Manufacturers and designers have attempted to balance the inherent limitations with machine functionality by producing a common design as depicted in FIG. 2a, featuring an integrated standard typewriter keyboard 210 with some additional function keys 220. Noticeably different from a keyboard generally used on a non-portable computer, as depicted in FIG. 2b is the lack of additional keys 230 to the right of the standard key board, primarily navigation keys 240 and a “10-key” numerical key panel 250. Because the portable computer keyboard layout lacks the number-key panel of its non-portable computer keyboard brethren, the usefulness of a portable computer is minimized in situations in which a user must enter large amounts of numerical data, a task simplified when entered through a “10-key” numerical key panel.

Manufacturers and designers have introduced both design and after market solutions to simplify data entry through a numerical key panel or alternate arrangement. For example, many current portable computers contain a function by which, upon pressing a function key, other keys that are part of the standard keyboard are engaged to act as keys on the numerical key panel, as depicted in FIG. 3a. This alternate function for such keys is of limited usefulness, however, because the keys on a standard keyboard are arranged in an offset fashion, complicating data entry. The limitation is apparent when the arrangement of the designated numerical keys on the standard keyboard, FIG. 3a, are compared to the arrangement of the numerical keys on the numerical key panel, depicted in FIG. 3b, which are arranged on a grid and thereby promoting efficient data entry.

After-market manufacturers have also produced add-on numerical key panels. FIG. 4 depicts one such product. In FIG. 4, the product is a stand-alone device. The product connects to the computer via a separate cable which is not incorporated into the internal electric circuits of the portable computing device. The noticeable limitation of this after market product is it reduces the computer's overall portability and convenience, because it requires the user to carry an additional device that must be attached to the portable computer when in use.

As observed, there is a deficiency in the art whereby the keyboard of a portable computer lacks keys useful to a user of a non-portable computer keyboard. What is needed is to integrate the keys of a numerical keypad into an existing portable computer housing, such that the portable computers portability is not compromised with the addition of such keys.

BRIEF SUMMARY OF THE INVENTION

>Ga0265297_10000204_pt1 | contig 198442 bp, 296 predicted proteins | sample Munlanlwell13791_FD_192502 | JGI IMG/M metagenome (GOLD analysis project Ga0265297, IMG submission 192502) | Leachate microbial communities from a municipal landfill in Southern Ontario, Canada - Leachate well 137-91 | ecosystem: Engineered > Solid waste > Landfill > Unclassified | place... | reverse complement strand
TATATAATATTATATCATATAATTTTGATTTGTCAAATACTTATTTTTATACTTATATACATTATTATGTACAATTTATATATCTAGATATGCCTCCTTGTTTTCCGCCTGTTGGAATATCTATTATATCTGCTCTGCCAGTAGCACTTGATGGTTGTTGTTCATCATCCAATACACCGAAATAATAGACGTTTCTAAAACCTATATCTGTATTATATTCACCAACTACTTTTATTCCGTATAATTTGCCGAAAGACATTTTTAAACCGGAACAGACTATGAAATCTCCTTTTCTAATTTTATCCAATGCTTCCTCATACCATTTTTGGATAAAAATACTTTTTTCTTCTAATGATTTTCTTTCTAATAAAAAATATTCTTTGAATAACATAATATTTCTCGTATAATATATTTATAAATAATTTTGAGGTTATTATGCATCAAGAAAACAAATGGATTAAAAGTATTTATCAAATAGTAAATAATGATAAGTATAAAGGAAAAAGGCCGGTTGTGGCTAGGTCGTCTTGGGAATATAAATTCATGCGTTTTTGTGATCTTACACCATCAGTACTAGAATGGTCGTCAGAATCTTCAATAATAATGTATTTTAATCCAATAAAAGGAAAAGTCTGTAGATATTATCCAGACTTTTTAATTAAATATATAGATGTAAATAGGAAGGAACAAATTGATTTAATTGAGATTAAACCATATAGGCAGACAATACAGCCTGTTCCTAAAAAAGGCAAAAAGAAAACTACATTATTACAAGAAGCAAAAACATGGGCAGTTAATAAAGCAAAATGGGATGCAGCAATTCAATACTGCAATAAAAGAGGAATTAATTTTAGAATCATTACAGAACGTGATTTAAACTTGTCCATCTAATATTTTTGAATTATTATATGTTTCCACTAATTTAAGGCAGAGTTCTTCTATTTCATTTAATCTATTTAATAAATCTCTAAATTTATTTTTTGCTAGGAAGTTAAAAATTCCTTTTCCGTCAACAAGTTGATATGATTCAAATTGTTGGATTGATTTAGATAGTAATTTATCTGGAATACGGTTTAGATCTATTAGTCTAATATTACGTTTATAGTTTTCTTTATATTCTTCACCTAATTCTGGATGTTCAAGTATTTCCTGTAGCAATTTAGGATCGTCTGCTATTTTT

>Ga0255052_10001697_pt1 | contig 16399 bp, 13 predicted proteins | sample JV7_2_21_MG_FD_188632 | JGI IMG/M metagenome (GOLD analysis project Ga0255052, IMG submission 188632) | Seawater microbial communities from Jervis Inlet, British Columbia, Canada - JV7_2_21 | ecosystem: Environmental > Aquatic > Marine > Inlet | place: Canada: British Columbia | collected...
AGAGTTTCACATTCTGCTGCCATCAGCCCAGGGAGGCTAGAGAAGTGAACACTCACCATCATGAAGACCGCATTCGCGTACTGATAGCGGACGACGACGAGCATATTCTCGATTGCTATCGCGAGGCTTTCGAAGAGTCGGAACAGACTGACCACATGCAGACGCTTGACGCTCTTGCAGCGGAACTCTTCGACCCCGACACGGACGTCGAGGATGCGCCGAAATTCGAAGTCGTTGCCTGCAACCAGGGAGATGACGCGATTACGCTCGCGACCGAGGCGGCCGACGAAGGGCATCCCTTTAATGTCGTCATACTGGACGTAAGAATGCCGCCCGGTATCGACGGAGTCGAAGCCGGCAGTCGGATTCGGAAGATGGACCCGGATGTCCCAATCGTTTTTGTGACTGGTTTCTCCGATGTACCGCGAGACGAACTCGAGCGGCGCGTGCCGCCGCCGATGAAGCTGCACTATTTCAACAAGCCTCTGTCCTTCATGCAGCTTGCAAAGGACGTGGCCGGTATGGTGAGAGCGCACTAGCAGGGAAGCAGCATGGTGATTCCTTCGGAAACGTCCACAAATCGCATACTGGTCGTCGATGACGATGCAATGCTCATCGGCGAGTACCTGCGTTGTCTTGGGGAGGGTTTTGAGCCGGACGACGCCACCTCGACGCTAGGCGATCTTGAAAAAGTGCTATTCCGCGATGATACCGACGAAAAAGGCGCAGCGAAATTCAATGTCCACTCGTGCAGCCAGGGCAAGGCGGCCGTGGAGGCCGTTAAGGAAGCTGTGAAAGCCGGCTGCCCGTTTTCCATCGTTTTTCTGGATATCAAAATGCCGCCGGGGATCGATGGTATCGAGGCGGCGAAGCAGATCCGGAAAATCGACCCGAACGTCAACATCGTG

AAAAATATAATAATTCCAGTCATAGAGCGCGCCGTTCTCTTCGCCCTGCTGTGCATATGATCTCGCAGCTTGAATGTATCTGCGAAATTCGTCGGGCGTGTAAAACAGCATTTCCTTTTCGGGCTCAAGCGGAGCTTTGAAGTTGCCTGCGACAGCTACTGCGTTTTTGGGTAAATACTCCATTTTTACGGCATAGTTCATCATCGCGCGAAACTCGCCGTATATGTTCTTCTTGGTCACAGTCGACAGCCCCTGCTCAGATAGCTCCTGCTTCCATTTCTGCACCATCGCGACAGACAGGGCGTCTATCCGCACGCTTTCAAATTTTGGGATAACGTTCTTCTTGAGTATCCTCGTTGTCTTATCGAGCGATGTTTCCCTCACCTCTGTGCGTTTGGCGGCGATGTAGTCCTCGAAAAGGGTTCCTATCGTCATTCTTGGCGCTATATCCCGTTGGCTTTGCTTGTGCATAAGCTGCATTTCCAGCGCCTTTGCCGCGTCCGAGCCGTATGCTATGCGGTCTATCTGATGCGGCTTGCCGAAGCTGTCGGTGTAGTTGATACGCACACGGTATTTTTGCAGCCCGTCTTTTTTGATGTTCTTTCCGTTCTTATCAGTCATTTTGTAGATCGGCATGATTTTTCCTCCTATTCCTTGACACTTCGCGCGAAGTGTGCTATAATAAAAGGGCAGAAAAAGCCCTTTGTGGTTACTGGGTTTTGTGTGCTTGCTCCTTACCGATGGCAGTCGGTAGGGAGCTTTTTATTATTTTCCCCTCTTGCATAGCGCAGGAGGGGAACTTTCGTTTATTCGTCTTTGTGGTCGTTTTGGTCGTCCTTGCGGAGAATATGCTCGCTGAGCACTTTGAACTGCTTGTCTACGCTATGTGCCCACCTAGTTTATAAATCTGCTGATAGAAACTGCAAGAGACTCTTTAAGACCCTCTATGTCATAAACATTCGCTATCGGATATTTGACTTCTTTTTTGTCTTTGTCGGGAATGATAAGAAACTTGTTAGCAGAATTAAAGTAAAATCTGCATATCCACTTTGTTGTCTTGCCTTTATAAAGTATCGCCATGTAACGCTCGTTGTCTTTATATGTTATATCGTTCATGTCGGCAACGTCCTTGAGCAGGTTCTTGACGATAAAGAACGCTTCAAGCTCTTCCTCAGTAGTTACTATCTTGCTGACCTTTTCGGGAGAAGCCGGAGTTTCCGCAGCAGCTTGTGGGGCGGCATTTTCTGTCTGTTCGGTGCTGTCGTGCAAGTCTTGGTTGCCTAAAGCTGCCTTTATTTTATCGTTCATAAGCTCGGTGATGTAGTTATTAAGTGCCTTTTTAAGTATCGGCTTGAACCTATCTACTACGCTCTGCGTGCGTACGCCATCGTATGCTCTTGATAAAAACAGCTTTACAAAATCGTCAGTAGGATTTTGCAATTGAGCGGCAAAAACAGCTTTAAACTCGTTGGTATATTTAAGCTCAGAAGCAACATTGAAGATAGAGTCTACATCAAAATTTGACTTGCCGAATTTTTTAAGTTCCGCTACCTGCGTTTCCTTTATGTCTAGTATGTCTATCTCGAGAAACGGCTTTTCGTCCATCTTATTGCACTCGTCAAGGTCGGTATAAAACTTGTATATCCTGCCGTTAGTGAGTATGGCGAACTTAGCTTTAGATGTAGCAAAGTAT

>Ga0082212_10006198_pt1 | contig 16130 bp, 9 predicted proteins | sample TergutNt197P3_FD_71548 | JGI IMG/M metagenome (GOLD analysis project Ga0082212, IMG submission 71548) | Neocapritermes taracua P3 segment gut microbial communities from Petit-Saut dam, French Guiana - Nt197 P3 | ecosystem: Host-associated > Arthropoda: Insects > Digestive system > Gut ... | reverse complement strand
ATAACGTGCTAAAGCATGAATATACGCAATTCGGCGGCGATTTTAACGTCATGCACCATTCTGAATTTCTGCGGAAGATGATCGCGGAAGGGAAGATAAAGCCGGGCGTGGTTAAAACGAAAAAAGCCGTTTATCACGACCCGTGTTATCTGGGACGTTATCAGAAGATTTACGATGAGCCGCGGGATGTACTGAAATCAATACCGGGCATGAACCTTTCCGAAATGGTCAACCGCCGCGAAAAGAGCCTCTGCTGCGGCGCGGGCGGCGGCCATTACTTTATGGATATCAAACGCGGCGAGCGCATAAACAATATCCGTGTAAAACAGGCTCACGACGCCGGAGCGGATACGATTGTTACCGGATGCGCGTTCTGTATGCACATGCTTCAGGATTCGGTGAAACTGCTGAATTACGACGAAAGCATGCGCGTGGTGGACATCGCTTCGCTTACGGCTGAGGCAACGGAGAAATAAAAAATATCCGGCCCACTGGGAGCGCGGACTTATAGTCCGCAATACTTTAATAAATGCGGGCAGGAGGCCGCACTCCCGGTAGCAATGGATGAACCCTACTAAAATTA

In one embodiment of the invention, a panel located in the area in which a portable computer user rests his wrists while typing slides open to reveal recessed keys, potentially arranged in the format of a numerical “10-key” keypad. When open, the panel locks into place, which may activate the keys for use. Additionally, when the panel opens, the panel may additionally function as a wrist rest for the user using the additional keys.

In an alternate embodiment of the invention, the panel located in the area in which a portable computer user rests his wrists while typing rotates open on a hinge, such that when opened the internal face contains keys potentially arranged in the format of a numerical “10-key” keypad. When open, the panel locks into place, which may activate the keys for use.

BRIEF DESCRIPTION OF THE DRAWINGS

FIG. 1 shows the general design of a portable computer.

FIG. 2a shows the general layout of the integrated keyboard of a portable computer.

FIG. 2b shows the general layout of a non-integrated keyboard commonly used on a portable or non-portable computer.

FIG. 3a shows the numerical keypad arrangement imposed on to the integrated keyboard of a portable computer.

FIG. 3b shows the numeric keypad arrangement of a “10-key” keypad arrangement.

FIG. 4 shows an aftermarket devices designed to provide numeric keypad functionality.

FIG. 5 shows a preferred embodiment of the invention wherein the sliding panel is closed.

FIG. 6 shows a preferred embodiment of the invention wherein the sliding panel is open.

FIG. 7a shows an alternate embodiment of the invention wherein the sliding panel edge is not flush with the edge of the housing and is in the closed position.